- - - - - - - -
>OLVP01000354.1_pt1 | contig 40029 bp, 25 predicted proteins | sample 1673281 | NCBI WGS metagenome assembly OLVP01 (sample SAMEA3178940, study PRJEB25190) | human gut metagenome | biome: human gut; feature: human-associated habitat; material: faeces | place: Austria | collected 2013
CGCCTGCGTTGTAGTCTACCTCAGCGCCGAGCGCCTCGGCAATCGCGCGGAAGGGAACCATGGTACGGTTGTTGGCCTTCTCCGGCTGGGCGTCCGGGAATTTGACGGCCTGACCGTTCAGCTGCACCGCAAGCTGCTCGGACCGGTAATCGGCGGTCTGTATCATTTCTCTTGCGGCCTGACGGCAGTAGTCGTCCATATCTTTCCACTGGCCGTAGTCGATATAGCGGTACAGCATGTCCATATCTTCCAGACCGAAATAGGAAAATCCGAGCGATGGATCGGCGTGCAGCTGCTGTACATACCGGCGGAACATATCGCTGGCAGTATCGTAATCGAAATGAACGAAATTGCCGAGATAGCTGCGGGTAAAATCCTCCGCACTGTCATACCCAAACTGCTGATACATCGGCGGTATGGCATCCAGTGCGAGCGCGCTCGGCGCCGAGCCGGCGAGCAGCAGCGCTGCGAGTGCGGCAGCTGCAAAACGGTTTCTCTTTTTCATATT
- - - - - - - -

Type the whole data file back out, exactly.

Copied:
>OLVP01000354.1_pt1 | contig 40029 bp, 25 predicted proteins | sample 1673281 | NCBI WGS metagenome assembly OLVP01 (sample SAMEA3178940, study PRJEB25190) | human gut metagenome | biome: human gut; feature: human-associated habitat; material: faeces | place: Austria | collected 2013
CGCCTGCGTTGTAGTCTACCTCAGCGCCGAGCGCCTCGGCAATCGCGCGGAAGGGAACCATGGTACGGTTGTTGGCCTTCTCCGGCTGGGCGTCCGGGAATTTGACGGCCTGACCGTTCAGCTGCACCGCAAGCTGCTCGGACCGGTAATCGGCGGTCTGTATCATTTCTCTTGCGGCCTGACGGCAGTAGTCGTCCATATCTTTCCACTGGCCGTAGTCGATATAGCGGTACAGCATGTCCATATCTTCCAGACCGAAATAGGAAAATCCGAGCGATGGATCGGCGTGCAGCTGCTGTACATACCGGCGGAACATATCGCTGGCAGTATCGTAATCGAAATGAACGAAATTGCCGAGATAGCTGCGGGTAAAATCCTCCGCACTGTCATACCCAAACTGCTGATACATCGGCGGTATGGCATCCAGTGCGAGCGCGCTCGGCGCCGAGCCGGCGAGCAGCAGCGCTGCGAGTGCGGCAGCTGCAAAACGGTTTCTCTTTTTCATATT